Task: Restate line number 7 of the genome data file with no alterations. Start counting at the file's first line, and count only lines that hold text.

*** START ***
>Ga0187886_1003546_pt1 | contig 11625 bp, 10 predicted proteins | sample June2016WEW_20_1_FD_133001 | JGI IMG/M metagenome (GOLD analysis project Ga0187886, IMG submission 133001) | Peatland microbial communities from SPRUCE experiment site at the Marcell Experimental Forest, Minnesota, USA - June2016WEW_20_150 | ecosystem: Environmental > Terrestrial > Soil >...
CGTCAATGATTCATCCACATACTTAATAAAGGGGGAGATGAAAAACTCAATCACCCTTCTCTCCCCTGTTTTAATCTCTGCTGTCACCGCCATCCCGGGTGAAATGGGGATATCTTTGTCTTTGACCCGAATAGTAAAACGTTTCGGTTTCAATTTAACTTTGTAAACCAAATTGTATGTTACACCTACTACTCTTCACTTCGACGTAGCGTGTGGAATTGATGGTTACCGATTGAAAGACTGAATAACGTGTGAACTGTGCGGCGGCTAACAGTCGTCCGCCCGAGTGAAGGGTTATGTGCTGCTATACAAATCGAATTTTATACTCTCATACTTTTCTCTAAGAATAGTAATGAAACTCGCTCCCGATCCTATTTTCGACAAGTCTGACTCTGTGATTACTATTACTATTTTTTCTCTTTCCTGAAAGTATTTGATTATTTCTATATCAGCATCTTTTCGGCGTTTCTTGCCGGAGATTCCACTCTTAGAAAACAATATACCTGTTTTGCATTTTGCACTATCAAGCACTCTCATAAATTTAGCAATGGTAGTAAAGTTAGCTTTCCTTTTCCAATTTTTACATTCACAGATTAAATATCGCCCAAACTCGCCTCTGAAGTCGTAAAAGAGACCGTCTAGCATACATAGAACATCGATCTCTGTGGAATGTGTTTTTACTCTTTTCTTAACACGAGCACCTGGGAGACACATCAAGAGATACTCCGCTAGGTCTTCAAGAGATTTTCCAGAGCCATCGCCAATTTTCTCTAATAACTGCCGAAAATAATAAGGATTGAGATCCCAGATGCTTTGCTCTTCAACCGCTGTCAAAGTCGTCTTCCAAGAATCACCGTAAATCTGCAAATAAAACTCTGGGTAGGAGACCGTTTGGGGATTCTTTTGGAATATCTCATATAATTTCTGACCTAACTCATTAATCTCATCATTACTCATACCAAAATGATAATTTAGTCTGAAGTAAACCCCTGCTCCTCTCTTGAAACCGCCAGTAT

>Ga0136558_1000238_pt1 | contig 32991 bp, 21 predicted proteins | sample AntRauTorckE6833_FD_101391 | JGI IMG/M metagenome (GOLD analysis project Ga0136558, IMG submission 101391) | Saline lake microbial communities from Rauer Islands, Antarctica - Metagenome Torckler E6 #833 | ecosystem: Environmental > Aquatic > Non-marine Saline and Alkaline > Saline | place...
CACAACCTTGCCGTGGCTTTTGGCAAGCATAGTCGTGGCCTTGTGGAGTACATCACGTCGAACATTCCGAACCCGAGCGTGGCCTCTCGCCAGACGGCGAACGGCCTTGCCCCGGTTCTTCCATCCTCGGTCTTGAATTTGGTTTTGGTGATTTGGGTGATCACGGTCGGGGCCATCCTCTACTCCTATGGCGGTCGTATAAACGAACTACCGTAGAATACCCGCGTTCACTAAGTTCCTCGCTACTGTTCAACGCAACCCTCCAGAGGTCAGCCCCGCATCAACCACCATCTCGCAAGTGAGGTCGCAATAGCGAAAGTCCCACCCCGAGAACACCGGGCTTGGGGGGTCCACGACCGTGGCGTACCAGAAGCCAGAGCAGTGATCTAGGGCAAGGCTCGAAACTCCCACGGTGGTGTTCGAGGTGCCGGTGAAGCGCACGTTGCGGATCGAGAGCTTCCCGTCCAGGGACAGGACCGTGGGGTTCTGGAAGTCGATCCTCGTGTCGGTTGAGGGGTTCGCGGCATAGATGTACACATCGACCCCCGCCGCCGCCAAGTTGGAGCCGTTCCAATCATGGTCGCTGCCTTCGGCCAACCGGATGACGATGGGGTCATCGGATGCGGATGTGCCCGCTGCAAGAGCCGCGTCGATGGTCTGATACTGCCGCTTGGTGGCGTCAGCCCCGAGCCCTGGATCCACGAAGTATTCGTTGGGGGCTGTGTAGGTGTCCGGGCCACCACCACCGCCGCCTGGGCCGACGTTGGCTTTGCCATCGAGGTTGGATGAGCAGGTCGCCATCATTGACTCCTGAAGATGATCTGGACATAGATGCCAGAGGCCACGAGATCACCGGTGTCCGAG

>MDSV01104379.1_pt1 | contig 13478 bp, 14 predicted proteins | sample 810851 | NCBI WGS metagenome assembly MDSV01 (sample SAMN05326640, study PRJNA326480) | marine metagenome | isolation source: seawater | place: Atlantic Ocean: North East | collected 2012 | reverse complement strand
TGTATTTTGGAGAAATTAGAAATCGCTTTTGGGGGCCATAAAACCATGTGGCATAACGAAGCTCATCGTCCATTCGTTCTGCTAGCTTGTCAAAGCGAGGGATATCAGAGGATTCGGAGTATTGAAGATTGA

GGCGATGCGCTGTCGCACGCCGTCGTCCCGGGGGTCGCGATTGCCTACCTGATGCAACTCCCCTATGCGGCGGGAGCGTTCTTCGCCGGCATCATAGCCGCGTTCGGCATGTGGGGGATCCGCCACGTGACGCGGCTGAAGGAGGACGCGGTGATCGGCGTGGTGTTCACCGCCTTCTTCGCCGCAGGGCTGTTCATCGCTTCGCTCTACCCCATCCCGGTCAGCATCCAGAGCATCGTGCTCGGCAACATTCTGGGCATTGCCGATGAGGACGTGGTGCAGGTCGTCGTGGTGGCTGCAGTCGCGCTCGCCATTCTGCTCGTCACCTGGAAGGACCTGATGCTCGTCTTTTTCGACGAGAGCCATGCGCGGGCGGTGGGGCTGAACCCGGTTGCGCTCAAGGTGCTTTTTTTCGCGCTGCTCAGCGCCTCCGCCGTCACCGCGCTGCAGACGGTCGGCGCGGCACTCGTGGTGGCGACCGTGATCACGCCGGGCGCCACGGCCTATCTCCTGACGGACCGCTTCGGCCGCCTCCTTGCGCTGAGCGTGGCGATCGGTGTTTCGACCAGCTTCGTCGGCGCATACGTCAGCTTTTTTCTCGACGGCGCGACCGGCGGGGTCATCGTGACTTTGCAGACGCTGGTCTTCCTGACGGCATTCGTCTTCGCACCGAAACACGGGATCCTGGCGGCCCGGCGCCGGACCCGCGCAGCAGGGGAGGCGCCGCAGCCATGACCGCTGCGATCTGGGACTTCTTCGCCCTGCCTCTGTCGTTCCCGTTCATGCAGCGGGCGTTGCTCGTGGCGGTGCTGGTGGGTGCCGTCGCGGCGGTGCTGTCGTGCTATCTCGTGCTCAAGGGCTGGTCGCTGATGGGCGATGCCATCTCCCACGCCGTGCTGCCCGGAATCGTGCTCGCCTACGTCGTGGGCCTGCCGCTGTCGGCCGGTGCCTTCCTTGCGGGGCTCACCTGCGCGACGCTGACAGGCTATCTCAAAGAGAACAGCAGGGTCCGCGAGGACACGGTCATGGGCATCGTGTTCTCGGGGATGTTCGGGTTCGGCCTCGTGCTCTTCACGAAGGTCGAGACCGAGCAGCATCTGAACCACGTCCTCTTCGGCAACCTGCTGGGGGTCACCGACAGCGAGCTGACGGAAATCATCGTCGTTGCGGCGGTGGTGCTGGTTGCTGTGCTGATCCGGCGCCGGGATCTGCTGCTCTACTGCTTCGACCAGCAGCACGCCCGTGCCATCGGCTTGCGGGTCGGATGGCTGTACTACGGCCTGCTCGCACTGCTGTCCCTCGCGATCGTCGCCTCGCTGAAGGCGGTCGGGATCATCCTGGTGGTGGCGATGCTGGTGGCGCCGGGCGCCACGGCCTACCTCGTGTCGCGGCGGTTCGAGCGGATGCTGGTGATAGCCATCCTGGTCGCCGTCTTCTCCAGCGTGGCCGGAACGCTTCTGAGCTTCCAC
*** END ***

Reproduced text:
GGCGATGCGCTGTCGCACGCCGTCGTCCCGGGGGTCGCGATTGCCTACCTGATGCAACTCCCCTATGCGGCGGGAGCGTTCTTCGCCGGCATCATAGCCGCGTTCGGCATGTGGGGGATCCGCCACGTGACGCGGCTGAAGGAGGACGCGGTGATCGGCGTGGTGTTCACCGCCTTCTTCGCCGCAGGGCTGTTCATCGCTTCGCTCTACCCCATCCCGGTCAGCATCCAGAGCATCGTGCTCGGCAACATTCTGGGCATTGCCGATGAGGACGTGGTGCAGGTCGTCGTGGTGGCTGCAGTCGCGCTCGCCATTCTGCTCGTCACCTGGAAGGACCTGATGCTCGTCTTTTTCGACGAGAGCCATGCGCGGGCGGTGGGGCTGAACCCGGTTGCGCTCAAGGTGCTTTTTTTCGCGCTGCTCAGCGCCTCCGCCGTCACCGCGCTGCAGACGGTCGGCGCGGCACTCGTGGTGGCGACCGTGATCACGCCGGGCGCCACGGCCTATCTCCTGACGGACCGCTTCGGCCGCCTCCTTGCGCTGAGCGTGGCGATCGGTGTTTCGACCAGCTTCGTCGGCGCATACGTCAGCTTTTTTCTCGACGGCGCGACCGGCGGGGTCATCGTGACTTTGCAGACGCTGGTCTTCCTGACGGCATTCGTCTTCGCACCGAAACACGGGATCCTGGCGGCCCGGCGCCGGACCCGCGCAGCAGGGGAGGCGCCGCAGCCATGACCGCTGCGATCTGGGACTTCTTCGCCCTGCCTCTGTCGTTCCCGTTCATGCAGCGGGCGTTGCTCGTGGCGGTGCTGGTGGGTGCCGTCGCGGCGGTGCTGTCGTGCTATCTCGTGCTCAAGGGCTGGTCGCTGATGGGCGATGCCATCTCCCACGCCGTGCTGCCCGGAATCGTGCTCGCCTACGTCGTGGGCCTGCCGCTGTCGGCCGGTGCCTTCCTTGCGGGGCTCACCTGCGCGACGCTGACAGGCTATCTCAAAGAGAACAGCAGGGTCCGCGAGGACACGGTCATGGGCATCGTGTTCTCGGGGATGTTCGGGTTCGGCCTCGTGCTCTTCACGAAGGTCGAGACCGAGCAGCATCTGAACCACGTCCTCTTCGGCAACCTGCTGGGGGTCACCGACAGCGAGCTGACGGAAATCATCGTCGTTGCGGCGGTGGTGCTGGTTGCTGTGCTGATCCGGCGCCGGGATCTGCTGCTCTACTGCTTCGACCAGCAGCACGCCCGTGCCATCGGCTTGCGGGTCGGATGGCTGTACTACGGCCTGCTCGCACTGCTGTCCCTCGCGATCGTCGCCTCGCTGAAGGCGGTCGGGATCATCCTGGTGGTGGCGATGCTGGTGGCGCCGGGCGCCACGGCCTACCTCGTGTCGCGGCGGTTCGAGCGGATGCTGGTGATAGCCATCCTGGTCGCCGTCTTCTCCAGCGTGGCCGGAACGCTTCTGAGCTTCCAC